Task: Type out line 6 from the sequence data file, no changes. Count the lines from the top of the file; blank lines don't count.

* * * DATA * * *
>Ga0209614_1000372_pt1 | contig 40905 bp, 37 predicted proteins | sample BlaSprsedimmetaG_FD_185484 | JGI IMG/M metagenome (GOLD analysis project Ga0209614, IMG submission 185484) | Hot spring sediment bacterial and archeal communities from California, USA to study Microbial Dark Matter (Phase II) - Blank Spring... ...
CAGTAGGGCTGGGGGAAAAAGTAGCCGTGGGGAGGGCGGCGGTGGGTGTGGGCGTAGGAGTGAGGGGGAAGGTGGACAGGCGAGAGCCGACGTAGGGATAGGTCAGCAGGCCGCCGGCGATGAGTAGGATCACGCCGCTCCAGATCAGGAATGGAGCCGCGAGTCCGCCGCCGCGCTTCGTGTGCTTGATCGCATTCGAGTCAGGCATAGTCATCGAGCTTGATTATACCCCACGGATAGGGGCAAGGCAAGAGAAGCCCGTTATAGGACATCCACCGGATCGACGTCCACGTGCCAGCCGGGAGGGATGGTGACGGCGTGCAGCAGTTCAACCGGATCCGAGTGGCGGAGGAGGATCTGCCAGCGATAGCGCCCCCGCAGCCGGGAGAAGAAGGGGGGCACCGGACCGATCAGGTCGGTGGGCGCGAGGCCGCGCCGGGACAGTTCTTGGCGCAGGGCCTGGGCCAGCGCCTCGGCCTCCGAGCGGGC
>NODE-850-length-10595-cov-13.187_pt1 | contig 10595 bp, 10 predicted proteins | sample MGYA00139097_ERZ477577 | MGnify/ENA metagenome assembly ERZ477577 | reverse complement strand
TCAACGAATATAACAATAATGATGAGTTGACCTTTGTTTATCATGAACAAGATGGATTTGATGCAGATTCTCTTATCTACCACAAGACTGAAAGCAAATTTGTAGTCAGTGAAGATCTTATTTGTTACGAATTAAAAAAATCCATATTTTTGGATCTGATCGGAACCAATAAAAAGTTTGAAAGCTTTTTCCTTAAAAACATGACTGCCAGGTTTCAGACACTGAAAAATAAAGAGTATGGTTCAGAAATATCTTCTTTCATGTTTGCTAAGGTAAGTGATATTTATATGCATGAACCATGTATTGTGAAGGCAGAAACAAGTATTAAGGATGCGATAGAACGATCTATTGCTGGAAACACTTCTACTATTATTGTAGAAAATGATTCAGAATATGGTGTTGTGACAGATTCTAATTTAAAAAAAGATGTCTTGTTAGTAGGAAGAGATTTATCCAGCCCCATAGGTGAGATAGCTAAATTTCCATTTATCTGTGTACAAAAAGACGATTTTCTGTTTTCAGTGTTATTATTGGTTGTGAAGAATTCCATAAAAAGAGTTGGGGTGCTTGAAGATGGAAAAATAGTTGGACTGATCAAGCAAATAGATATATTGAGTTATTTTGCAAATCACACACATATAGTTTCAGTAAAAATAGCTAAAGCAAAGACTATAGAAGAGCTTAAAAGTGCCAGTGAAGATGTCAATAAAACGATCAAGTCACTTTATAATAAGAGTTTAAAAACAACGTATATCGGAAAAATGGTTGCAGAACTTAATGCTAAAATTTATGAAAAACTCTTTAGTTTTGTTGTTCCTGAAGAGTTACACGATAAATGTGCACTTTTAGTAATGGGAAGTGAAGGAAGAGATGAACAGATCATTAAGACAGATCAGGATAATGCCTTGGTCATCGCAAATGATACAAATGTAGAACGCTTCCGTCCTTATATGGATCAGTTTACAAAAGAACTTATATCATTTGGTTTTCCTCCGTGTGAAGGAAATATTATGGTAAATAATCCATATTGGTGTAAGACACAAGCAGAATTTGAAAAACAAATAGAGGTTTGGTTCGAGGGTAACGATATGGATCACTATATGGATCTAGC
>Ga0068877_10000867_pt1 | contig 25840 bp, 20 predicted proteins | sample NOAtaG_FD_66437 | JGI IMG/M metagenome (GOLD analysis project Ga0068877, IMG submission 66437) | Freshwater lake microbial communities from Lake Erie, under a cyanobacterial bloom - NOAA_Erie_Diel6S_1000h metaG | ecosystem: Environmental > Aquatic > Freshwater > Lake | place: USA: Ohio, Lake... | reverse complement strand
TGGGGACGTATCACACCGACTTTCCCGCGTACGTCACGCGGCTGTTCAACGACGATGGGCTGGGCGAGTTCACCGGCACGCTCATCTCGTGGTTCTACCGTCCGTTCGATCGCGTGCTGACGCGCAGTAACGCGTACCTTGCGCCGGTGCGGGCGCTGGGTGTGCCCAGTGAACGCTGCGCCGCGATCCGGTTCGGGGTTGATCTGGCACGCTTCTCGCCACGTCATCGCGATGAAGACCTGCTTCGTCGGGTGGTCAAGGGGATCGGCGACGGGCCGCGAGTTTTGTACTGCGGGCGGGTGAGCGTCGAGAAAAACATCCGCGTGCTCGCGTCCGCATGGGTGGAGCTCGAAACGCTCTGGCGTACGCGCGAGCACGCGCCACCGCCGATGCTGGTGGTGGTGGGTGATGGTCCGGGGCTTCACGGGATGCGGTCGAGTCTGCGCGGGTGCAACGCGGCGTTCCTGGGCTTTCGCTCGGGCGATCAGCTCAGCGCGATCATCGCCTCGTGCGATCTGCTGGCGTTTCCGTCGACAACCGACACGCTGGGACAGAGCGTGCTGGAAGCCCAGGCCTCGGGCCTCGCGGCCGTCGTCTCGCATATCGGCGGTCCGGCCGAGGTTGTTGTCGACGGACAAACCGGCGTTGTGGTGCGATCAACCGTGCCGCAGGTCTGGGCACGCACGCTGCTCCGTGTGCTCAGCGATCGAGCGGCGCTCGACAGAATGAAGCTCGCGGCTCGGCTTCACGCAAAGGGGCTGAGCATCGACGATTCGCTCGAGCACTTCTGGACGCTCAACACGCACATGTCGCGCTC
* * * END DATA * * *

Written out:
TGGGGACGTATCACACCGACTTTCCCGCGTACGTCACGCGGCTGTTCAACGACGATGGGCTGGGCGAGTTCACCGGCACGCTCATCTCGTGGTTCTACCGTCCGTTCGATCGCGTGCTGACGCGCAGTAACGCGTACCTTGCGCCGGTGCGGGCGCTGGGTGTGCCCAGTGAACGCTGCGCCGCGATCCGGTTCGGGGTTGATCTGGCACGCTTCTCGCCACGTCATCGCGATGAAGACCTGCTTCGTCGGGTGGTCAAGGGGATCGGCGACGGGCCGCGAGTTTTGTACTGCGGGCGGGTGAGCGTCGAGAAAAACATCCGCGTGCTCGCGTCCGCATGGGTGGAGCTCGAAACGCTCTGGCGTACGCGCGAGCACGCGCCACCGCCGATGCTGGTGGTGGTGGGTGATGGTCCGGGGCTTCACGGGATGCGGTCGAGTCTGCGCGGGTGCAACGCGGCGTTCCTGGGCTTTCGCTCGGGCGATCAGCTCAGCGCGATCATCGCCTCGTGCGATCTGCTGGCGTTTCCGTCGACAACCGACACGCTGGGACAGAGCGTGCTGGAAGCCCAGGCCTCGGGCCTCGCGGCCGTCGTCTCGCATATCGGCGGTCCGGCCGAGGTTGTTGTCGACGGACAAACCGGCGTTGTGGTGCGATCAACCGTGCCGCAGGTCTGGGCACGCACGCTGCTCCGTGTGCTCAGCGATCGAGCGGCGCTCGACAGAATGAAGCTCGCGGCTCGGCTTCACGCAAAGGGGCTGAGCATCGACGATTCGCTCGAGCACTTCTGGACGCTCAACACGCACATGTCGCGCTC